- Consumer Services: this one makes sense to me. If I want a gardener, I’d rather go through Amazon then hunt on the internet, or join yet another group to get their recommendation
- Bargaining on products: one of Amazon’s failures in the past was an auction site, but this could work. Basically, some sellers of certain types of items (like collectibles) put up a price, but say they are willing to negotiate. Consumers make offers
- Gaming (social and competitive): Amazon spent nearly a billion dollars on Twitch, a social videogame site, and they just bought GoodGame, a sort of talent agency for competitive gamers. Gaming is a giant market, but my intuition here is that Amazon is more interested in controlling how that market develops than being really passionate about it for its own sake. I could be wrong, though: Amazon does make some games now
Those are just some of their consumer facing investments lately. They are paying tons more to license content, and there is a lot more happening away from the consumers.
If investors thought the big A would slow down after the Fire Phone, they need to start sweating again. Oh, and rumor has it that a Fire Phone 2 is on the way…
Jeff Bezos seems to think some people are too blinded by the present to see the future. I think it’s worth noting, though, that if you time crossing the street based on what the traffic will be five years from now, you might get run over. 😉 I do have a great deal of confidence in Amazon: it’s just that it’s getting so much harder to define what Amazon is.
What do you think? Should Amazon have just stuck to selling books? Were you one of the many people who thought that the Kindle was a bad idea for Amazon, since hardware wasn’t their area? When is investing too much for them? When do they need to show a profit for the investors…if ever? Are you more or less confident in Amazon’s future than you were a year ago? Feel free to let me and my readers know what you think by commenting on this post.
Bonus deal: Amazon has started their “12 Days of Deals in Kindle Books” at the
page. Today, that includes one from the “100 Books to Read in a Lifetime” and one (really two) from the “Best Books of 2014” for $2.99 each.
The 100 Books title is The Immortal Life of Henrietta Lacks. I’ve been interested in that one since I first heard about it on the radio years back. However, the publisher has made the decision to block text-to-speech access, so I won’t buy it**. It seems a bit ironic to me to put that on a list of “100 Books to Read” when one significant way to read the book is being actively blocked.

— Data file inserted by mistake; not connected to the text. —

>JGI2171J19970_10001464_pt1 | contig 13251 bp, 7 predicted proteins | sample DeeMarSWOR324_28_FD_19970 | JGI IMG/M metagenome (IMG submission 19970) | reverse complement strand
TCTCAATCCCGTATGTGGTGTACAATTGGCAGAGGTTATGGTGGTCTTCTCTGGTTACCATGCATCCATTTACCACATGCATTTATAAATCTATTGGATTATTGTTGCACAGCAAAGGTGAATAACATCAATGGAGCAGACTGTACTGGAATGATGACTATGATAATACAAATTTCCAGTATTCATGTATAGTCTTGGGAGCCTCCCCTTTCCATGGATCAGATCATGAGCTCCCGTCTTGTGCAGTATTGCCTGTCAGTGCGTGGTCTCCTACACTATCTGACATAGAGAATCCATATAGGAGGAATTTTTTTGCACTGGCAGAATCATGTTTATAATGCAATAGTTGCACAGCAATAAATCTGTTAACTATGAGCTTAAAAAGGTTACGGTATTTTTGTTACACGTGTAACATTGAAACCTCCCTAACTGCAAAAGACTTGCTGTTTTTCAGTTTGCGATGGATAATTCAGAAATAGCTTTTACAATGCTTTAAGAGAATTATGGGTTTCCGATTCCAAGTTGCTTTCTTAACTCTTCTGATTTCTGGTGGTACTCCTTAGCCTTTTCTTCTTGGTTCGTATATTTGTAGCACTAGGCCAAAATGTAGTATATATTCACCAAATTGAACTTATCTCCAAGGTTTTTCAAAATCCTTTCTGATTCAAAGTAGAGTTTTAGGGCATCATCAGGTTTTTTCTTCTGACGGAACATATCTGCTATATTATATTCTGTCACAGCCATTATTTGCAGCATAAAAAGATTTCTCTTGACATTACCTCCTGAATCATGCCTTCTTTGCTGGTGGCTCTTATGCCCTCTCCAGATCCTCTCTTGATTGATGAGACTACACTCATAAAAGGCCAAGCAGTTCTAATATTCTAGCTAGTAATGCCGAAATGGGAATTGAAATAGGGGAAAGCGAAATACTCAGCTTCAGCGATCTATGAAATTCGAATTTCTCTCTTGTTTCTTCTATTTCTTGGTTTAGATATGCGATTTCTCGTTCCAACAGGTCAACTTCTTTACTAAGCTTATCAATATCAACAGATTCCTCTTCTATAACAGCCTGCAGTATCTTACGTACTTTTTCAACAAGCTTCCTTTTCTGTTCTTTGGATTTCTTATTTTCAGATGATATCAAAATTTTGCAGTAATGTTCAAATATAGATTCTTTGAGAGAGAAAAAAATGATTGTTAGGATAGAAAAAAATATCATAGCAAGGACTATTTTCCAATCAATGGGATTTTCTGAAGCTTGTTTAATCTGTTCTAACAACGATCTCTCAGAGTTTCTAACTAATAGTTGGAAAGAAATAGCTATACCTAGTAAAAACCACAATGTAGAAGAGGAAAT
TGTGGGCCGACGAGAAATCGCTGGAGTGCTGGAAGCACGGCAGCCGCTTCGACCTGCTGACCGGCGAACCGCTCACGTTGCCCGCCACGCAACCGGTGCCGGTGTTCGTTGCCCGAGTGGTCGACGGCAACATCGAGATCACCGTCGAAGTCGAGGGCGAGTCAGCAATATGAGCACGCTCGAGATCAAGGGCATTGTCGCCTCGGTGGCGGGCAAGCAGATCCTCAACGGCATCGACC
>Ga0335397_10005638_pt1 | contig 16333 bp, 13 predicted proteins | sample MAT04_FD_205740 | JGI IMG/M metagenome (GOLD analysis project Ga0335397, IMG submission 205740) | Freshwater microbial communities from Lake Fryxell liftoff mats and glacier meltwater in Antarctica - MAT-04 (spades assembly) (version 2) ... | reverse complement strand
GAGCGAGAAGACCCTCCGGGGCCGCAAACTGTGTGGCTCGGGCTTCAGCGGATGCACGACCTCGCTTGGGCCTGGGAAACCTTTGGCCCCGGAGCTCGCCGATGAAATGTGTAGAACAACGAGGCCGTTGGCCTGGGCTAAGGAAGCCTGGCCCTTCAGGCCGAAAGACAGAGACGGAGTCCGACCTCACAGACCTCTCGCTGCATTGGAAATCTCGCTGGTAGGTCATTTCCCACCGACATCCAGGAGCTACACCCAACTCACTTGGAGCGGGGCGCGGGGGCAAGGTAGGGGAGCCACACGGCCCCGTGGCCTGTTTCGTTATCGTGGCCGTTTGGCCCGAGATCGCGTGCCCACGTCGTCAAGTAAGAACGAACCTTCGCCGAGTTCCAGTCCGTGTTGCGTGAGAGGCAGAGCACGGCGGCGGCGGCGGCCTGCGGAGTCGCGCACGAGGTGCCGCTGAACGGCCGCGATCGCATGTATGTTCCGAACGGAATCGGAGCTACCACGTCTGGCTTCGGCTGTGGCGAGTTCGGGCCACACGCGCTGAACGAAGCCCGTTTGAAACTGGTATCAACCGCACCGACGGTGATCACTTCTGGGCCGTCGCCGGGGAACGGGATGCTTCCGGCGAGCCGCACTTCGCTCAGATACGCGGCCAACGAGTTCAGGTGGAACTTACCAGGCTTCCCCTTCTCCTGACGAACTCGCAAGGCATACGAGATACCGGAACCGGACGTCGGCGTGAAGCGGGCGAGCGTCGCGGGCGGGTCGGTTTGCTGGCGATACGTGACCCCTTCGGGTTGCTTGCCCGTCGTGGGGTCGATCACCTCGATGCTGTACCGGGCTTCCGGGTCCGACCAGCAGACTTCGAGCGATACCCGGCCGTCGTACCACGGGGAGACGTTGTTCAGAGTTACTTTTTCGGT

The other books are the Miss Peregrine’s Peculiar Children books by Ransom Riggs: Hollow City came out this year.
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* I am linking to the same thing at the regular Amazon site, and at AmazonSmile. When you shop at AmazonSmile, half a percent of your purchase price on eligible items goes to a non-profit you choose. It will feel just like shopping at Amazon: you’ll be using your same account. The one thing for you that is different is that you pick a non-profit the first time you go (which you can change whenever you want)…and the good feeling you’ll get. Shop ’til you help! By the way, it’s been interesting lately to see Amazon remind me to “start at AmazonSmile” if I check a link on the original Amazon site. I do buy from AmazonSmile, but I have a lot of stored links I use to check for things.
** A Kindle with text-to-speech can read any text downloaded to it…unless that access is blocked by the publisher inserting code into the file to prevent it. That’s why you can have the device read personal documents to you (I’ve done that). I believe that this sort of access blocking disproportionately disadvantages the disabled, although I also believe it is legal (provided that there is at least one accessible version of each e-book available, however, that one can require a certification of disability). For that reason, I don’t deliberately link to books which block TTS access here (although it may happen accidentally, particularly if the access is blocked after I’ve linked it). I do believe this is a personal decision, and there are legitimate arguments for purchasing those books.
This post by Bufo Calvin originally appeared in the I Love My Kindle blog. To support this or other blogs/organizations, buy Amazon Gift Cards from a link on the site, then use those to buy your items. There will be no cost to you, and a benefit to them.